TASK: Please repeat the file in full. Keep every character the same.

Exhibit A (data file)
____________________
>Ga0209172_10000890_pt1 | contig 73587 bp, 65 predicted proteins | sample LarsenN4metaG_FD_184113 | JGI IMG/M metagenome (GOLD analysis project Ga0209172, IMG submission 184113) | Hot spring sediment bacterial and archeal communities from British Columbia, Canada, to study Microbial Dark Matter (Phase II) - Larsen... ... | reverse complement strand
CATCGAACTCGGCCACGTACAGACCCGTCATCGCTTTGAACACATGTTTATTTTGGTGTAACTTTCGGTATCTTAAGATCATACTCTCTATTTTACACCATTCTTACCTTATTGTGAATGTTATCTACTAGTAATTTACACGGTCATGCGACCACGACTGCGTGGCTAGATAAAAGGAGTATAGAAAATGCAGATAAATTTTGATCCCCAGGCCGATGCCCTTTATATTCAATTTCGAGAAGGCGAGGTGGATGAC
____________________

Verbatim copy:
>Ga0209172_10000890_pt1 | contig 73587 bp, 65 predicted proteins | sample LarsenN4metaG_FD_184113 | JGI IMG/M metagenome (GOLD analysis project Ga0209172, IMG submission 184113) | Hot spring sediment bacterial and archeal communities from British Columbia, Canada, to study Microbial Dark Matter (Phase II) - Larsen... ... | reverse complement strand
CATCGAACTCGGCCACGTACAGACCCGTCATCGCTTTGAACACATGTTTATTTTGGTGTAACTTTCGGTATCTTAAGATCATACTCTCTATTTTACACCATTCTTACCTTATTGTGAATGTTATCTACTAGTAATTTACACGGTCATGCGACCACGACTGCGTGGCTAGATAAAAGGAGTATAGAAAATGCAGATAAATTTTGATCCCCAGGCCGATGCCCTTTATATTCAATTTCGAGAAGGCGAGGTGGATGAC